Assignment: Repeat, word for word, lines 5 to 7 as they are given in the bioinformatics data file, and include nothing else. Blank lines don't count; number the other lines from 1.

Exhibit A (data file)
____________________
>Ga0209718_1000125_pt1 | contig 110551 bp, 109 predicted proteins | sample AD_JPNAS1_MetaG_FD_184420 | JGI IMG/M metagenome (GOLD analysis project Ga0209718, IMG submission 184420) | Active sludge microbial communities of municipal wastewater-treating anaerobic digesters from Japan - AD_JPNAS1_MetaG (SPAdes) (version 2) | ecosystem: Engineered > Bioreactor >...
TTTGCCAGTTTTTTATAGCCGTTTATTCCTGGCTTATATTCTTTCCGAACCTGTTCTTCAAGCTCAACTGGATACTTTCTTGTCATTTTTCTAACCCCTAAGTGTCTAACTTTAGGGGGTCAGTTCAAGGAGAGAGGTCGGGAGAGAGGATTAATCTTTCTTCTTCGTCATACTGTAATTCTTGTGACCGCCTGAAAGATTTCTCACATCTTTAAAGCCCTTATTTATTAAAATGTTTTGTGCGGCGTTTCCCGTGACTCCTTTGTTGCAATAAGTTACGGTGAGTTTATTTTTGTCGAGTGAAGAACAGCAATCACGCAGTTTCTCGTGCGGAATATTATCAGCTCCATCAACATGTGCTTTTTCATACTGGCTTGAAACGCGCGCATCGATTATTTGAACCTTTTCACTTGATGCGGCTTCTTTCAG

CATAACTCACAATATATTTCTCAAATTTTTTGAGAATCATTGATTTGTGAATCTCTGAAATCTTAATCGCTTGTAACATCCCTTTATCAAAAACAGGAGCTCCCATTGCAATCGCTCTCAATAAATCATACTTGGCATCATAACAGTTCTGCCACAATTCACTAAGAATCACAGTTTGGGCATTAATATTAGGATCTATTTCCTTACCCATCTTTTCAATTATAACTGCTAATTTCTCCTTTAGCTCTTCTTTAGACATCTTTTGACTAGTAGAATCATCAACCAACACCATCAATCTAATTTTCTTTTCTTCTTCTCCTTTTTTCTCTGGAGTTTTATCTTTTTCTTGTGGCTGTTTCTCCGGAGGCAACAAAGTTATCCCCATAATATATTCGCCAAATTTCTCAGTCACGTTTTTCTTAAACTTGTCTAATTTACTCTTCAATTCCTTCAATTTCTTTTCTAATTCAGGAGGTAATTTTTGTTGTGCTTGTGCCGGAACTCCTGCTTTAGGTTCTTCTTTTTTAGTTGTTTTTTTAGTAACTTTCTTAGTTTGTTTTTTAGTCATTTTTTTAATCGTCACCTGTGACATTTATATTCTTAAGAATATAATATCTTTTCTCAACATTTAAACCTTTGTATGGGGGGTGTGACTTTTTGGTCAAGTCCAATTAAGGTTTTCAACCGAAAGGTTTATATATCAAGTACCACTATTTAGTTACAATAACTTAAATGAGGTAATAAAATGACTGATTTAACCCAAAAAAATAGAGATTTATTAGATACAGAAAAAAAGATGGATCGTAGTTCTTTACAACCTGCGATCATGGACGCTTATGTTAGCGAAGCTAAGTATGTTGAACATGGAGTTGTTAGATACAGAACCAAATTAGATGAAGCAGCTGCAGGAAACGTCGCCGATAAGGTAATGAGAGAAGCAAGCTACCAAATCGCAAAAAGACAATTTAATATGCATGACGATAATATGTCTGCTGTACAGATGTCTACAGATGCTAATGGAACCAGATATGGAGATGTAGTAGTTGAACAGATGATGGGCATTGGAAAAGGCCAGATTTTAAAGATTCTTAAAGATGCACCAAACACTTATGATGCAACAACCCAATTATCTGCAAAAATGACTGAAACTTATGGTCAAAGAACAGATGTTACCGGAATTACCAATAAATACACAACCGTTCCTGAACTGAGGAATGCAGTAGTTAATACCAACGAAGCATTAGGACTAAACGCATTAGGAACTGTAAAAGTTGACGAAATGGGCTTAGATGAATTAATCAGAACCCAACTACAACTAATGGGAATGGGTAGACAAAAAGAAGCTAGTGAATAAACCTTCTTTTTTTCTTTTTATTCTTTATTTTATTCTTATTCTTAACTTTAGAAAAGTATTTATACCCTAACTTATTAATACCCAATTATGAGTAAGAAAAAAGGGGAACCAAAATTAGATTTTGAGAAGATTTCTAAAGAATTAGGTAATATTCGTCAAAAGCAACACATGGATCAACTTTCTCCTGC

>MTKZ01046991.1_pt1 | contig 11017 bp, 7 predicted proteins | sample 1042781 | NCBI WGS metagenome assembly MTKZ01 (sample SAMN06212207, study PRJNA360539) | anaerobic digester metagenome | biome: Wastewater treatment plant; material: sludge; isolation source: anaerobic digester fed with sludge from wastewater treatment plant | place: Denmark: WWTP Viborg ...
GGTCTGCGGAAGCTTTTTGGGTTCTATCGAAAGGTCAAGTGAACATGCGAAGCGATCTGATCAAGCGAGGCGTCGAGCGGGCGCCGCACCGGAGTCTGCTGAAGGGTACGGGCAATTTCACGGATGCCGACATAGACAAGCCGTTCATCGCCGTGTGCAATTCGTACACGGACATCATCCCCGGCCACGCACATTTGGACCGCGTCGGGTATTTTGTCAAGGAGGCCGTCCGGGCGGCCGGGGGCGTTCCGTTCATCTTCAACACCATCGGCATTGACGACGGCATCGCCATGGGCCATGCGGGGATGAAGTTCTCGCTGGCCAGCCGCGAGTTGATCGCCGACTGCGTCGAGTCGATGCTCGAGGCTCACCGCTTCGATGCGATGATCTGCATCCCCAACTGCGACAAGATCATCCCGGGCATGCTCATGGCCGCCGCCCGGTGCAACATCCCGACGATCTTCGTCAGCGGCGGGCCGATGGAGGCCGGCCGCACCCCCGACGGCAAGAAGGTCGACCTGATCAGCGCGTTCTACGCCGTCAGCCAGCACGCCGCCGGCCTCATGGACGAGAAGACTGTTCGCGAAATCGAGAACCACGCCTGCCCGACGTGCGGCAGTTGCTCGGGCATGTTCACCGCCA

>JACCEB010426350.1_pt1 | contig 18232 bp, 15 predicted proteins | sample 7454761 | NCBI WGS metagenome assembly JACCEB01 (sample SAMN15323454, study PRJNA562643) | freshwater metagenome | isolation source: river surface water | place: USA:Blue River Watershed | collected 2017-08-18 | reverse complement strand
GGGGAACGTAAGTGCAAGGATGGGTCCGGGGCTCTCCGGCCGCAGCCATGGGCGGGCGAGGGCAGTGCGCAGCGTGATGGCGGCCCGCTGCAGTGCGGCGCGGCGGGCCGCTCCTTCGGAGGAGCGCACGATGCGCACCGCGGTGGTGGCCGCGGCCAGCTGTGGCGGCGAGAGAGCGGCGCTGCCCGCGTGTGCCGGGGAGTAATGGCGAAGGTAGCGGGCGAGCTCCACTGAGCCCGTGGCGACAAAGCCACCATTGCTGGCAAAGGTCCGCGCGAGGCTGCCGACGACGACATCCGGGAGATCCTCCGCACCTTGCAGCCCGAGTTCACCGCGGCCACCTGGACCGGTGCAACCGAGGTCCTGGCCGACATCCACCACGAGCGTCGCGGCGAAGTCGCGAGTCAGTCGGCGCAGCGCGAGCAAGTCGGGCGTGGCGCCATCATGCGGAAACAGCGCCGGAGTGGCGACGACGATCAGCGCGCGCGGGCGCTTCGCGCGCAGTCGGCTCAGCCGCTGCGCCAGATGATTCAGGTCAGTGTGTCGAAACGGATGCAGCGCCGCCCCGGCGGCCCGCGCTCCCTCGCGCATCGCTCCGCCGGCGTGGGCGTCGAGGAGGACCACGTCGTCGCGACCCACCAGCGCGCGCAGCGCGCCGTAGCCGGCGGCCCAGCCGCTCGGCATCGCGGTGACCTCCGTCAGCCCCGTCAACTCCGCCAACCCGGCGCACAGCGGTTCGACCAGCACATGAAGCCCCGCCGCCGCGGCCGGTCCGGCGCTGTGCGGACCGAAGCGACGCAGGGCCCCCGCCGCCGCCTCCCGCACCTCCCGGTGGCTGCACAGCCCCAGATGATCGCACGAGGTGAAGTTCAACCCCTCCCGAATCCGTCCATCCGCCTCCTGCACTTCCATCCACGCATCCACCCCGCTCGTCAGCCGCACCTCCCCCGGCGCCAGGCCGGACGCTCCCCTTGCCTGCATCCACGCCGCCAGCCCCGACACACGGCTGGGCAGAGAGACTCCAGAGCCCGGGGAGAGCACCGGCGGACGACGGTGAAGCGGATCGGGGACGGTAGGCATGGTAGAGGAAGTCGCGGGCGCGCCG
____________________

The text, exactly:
GGTCTGCGGAAGCTTTTTGGGTTCTATCGAAAGGTCAAGTGAACATGCGAAGCGATCTGATCAAGCGAGGCGTCGAGCGGGCGCCGCACCGGAGTCTGCTGAAGGGTACGGGCAATTTCACGGATGCCGACATAGACAAGCCGTTCATCGCCGTGTGCAATTCGTACACGGACATCATCCCCGGCCACGCACATTTGGACCGCGTCGGGTATTTTGTCAAGGAGGCCGTCCGGGCGGCCGGGGGCGTTCCGTTCATCTTCAACACCATCGGCATTGACGACGGCATCGCCATGGGCCATGCGGGGATGAAGTTCTCGCTGGCCAGCCGCGAGTTGATCGCCGACTGCGTCGAGTCGATGCTCGAGGCTCACCGCTTCGATGCGATGATCTGCATCCCCAACTGCGACAAGATCATCCCGGGCATGCTCATGGCCGCCGCCCGGTGCAACATCCCGACGATCTTCGTCAGCGGCGGGCCGATGGAGGCCGGCCGCACCCCCGACGGCAAGAAGGTCGACCTGATCAGCGCGTTCTACGCCGTCAGCCAGCACGCCGCCGGCCTCATGGACGAGAAGACTGTTCGCGAAATCGAGAACCACGCCTGCCCGACGTGCGGCAGTTGCTCGGGCATGTTCACCGCCA

>JACCEB010426350.1_pt1 | contig 18232 bp, 15 predicted proteins | sample 7454761 | NCBI WGS metagenome assembly JACCEB01 (sample SAMN15323454, study PRJNA562643) | freshwater metagenome | isolation source: river surface water | place: USA:Blue River Watershed | collected 2017-08-18 | reverse complement strand
GGGGAACGTAAGTGCAAGGATGGGTCCGGGGCTCTCCGGCCGCAGCCATGGGCGGGCGAGGGCAGTGCGCAGCGTGATGGCGGCCCGCTGCAGTGCGGCGCGGCGGGCCGCTCCTTCGGAGGAGCGCACGATGCGCACCGCGGTGGTGGCCGCGGCCAGCTGTGGCGGCGAGAGAGCGGCGCTGCCCGCGTGTGCCGGGGAGTAATGGCGAAGGTAGCGGGCGAGCTCCACTGAGCCCGTGGCGACAAAGCCACCATTGCTGGCAAAGGTCCGCGCGAGGCTGCCGACGACGACATCCGGGAGATCCTCCGCACCTTGCAGCCCGAGTTCACCGCGGCCACCTGGACCGGTGCAACCGAGGTCCTGGCCGACATCCACCACGAGCGTCGCGGCGAAGTCGCGAGTCAGTCGGCGCAGCGCGAGCAAGTCGGGCGTGGCGCCATCATGCGGAAACAGCGCCGGAGTGGCGACGACGATCAGCGCGCGCGGGCGCTTCGCGCGCAGTCGGCTCAGCCGCTGCGCCAGATGATTCAGGTCAGTGTGTCGAAACGGATGCAGCGCCGCCCCGGCGGCCCGCGCTCCCTCGCGCATCGCTCCGCCGGCGTGGGCGTCGAGGAGGACCACGTCGTCGCGACCCACCAGCGCGCGCAGCGCGCCGTAGCCGGCGGCCCAGCCGCTCGGCATCGCGGTGACCTCCGTCAGCCCCGTCAACTCCGCCAACCCGGCGCACAGCGGTTCGACCAGCACATGAAGCCCCGCCGCCGCGGCCGGTCCGGCGCTGTGCGGACCGAAGCGACGCAGGGCCCCCGCCGCCGCCTCCCGCACCTCCCGGTGGCTGCACAGCCCCAGATGATCGCACGAGGTGAAGTTCAACCCCTCCCGAATCCGTCCATCCGCCTCCTGCACTTCCATCCACGCATCCACCCCGCTCGTCAGCCGCACCTCCCCCGGCGCCAGGCCGGACGCTCCCCTTGCCTGCATCCACGCCGCCAGCCCCGACACACGGCTGGGCAGAGAGACTCCAGAGCCCGGGGAGAGCACCGGCGGACGACGGTGAAGCGGATCGGGGACGGTAGGCATGGTAGAGGAAGTCGCGGGCGCGCCG